In crowdinvesting where investment amounts vary from donations like £10 to serious investments of £100k or more, most entrepreneurs want to diversify the relationship with investors based on the investment amount, investor’s interests and level of engagement. In some cases, entrepreneurs recruit crowdinvestors for advisory board positions. However, having 125 + investors in an advisory board is not beneficial to anyone. Thus placing crowdinvestors in different interest groups can be an optimal way of organizing and leveraging the abilities of crowdinvestors. Knowledge about investor’s motivation and interests can help entrepreneurs to match investors with opportunities and establish investor relations segments.
Investor value creation
As shown by Nesta, in their 2014 analysis, the prospect of financial return is an important factor for 96% of crowdinvestors. Nobody likes to lose money. However, value creation can come in other forms than financial. Scottish Brewery Brewdog is an excellent example that crowdbacked companies can create a lot of investor value through other means. One of Brewdogs initiatives is a membership card that guarantee investors a discount on Brewdog Beers in selected bars and supermarkets around the UK. The card creates a feeling of belonging while at the same time offering tangible value through discounts.
How many resources can be located to investor relations? For crowdbacked companies the primary motivation of engaging in Investor Relations activities is to grow the company through investor’s financial and social capital. Investor Relations should not have priority over business. Thus, the mission is to calibrate the time spent against the possible outcome of engaging investors.
How tech-savvy are your investors? Which communication tools are most applicable to your company and investors? We often see that entrepreneurs use a range of different tools to communicate to investors: emails, facebook or Linkedin groups and blogs for longer updates. Using several different tools can be confusing and troublesome. Nevertheless, keep in mind that investors are different and possibly have a priority for a different type of media than you.
What is the legal requirement of investor information and updates in your country? Know that in some countries there are shareholder legislation that could be apply even in the case of crowdbacked companies.
Investor Relations should create value for the company. Measureable value. Generic measures include activity level such as how many investors are reading newsletters, participating in discussions etc. while these parameters indicate how investors engage with the company they provide little insights into what tangible value is created for the company through investor relations. Instead, entrepreneurs could use the listed opportunities to generate measurable objectives. An example could be leads generated through investor´s network or per investor.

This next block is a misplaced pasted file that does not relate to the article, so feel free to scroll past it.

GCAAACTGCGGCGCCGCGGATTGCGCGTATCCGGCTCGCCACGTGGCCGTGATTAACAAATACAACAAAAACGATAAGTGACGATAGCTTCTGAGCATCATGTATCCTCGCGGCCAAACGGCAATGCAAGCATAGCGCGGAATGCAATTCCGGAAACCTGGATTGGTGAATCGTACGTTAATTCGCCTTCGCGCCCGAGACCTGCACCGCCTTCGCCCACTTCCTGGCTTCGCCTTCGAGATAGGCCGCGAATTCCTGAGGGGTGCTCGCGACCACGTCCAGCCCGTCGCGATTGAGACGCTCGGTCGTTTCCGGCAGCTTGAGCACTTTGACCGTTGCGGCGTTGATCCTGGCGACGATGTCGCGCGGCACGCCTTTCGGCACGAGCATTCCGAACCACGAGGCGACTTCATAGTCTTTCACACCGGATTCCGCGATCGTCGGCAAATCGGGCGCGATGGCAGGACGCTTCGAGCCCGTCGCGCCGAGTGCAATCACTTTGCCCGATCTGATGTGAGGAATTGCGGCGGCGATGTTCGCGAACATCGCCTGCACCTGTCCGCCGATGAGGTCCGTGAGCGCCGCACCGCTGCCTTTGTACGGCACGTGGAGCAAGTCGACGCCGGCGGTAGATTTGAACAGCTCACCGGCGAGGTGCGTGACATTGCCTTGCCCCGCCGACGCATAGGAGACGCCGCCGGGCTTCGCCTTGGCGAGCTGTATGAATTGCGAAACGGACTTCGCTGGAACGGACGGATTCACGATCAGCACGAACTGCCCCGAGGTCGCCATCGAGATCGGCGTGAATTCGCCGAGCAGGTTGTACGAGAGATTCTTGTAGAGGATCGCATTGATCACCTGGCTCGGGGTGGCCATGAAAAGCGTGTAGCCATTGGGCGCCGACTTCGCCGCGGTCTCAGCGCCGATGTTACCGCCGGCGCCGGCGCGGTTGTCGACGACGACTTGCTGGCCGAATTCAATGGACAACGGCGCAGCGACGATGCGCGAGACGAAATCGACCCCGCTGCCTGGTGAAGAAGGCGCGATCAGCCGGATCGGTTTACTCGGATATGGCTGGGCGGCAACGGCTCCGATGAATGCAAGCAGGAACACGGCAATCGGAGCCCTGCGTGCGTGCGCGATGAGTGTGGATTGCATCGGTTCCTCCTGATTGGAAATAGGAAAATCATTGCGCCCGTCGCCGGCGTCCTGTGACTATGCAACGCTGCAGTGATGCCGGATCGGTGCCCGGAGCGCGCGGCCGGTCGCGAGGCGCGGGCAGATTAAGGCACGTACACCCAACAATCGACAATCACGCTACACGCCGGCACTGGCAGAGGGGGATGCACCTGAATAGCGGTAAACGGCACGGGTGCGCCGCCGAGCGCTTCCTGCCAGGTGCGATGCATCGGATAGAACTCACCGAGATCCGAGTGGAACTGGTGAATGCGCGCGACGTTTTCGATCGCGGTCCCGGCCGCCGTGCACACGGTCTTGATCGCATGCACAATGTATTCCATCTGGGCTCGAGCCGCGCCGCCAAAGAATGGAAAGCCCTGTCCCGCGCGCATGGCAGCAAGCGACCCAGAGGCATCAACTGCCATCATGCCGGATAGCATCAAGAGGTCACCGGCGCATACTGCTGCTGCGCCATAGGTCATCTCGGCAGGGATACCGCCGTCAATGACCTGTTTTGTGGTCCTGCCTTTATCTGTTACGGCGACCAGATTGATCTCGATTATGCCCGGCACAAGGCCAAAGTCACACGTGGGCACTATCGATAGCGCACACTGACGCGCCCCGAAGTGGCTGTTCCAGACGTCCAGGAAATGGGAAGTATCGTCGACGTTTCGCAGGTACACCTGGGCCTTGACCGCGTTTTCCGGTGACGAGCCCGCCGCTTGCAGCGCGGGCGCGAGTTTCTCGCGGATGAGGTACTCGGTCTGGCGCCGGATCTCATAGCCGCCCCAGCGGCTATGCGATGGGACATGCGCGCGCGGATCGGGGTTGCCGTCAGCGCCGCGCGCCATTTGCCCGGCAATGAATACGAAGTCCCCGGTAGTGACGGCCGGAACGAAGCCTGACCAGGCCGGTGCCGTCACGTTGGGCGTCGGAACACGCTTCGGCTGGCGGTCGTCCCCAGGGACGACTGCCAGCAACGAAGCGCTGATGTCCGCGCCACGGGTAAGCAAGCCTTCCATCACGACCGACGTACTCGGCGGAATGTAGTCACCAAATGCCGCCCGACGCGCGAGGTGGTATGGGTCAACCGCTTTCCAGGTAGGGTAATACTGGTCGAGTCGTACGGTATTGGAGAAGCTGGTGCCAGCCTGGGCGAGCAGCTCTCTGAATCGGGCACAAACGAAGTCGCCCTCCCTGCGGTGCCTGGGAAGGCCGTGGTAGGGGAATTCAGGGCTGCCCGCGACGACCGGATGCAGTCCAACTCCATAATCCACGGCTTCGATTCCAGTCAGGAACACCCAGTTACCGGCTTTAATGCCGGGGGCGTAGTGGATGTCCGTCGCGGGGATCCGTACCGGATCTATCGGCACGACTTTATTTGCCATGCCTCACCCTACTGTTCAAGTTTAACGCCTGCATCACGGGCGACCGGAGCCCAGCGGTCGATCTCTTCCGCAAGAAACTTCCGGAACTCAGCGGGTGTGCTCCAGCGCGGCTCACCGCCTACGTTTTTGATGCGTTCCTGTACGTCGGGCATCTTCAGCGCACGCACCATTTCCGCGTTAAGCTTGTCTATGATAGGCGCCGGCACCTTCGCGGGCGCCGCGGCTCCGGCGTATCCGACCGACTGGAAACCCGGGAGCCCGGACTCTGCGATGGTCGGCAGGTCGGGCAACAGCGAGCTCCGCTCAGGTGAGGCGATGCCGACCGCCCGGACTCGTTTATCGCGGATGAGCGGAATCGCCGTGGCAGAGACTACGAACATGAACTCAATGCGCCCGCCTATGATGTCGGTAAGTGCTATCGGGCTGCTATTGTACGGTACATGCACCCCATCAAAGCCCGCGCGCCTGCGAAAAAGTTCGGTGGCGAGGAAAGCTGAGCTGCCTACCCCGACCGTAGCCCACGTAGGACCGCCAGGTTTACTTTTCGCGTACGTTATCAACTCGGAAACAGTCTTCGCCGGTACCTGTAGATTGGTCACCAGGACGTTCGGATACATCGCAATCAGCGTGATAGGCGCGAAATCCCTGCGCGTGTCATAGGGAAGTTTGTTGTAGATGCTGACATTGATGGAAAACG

With investors likely to be the first to purchase new shares. Staying updated on investor satisfaction can be very valuable to companies facing future funding rounds. How can crowdbacked companies, where share price is not determined by the market, keep updated on investor happiness?
While there is no best practice that is applicable for all companies. It is obvious that communication and continuous engagement is an excellent way to know more about investors. A last resort is questionnaire surveys, but surveys rarely yield good response rates.
The reason to establish a communications plan is to create awareness in the company about which information to communicate and how to mediate the message to investors. Using the previous steps can provide helpful to create a strategy that can help entrepreneurs capture investor opportunities while not spending a minimum of resources.
Mark Organ of Influitive took an approach to create daily reports on progress to investors. Others prefer to make longer monthly or quarterly updates, conveyed through email or blogs. Brewdog invited investors to participate on a community billboard where investors can discuss everything related to the company. There is no right way of communicating to investors, but every crowdbacked startup should make an informed decision on investor communication in order to get maximum value at the least effort.
Casper Arboll is a firm believer in the potential of crowdfunding and co-founder of HeartReacher Crowd Consultancy. Assisting entrepreneurs with crowdfunding efforts in the rewards and equity space.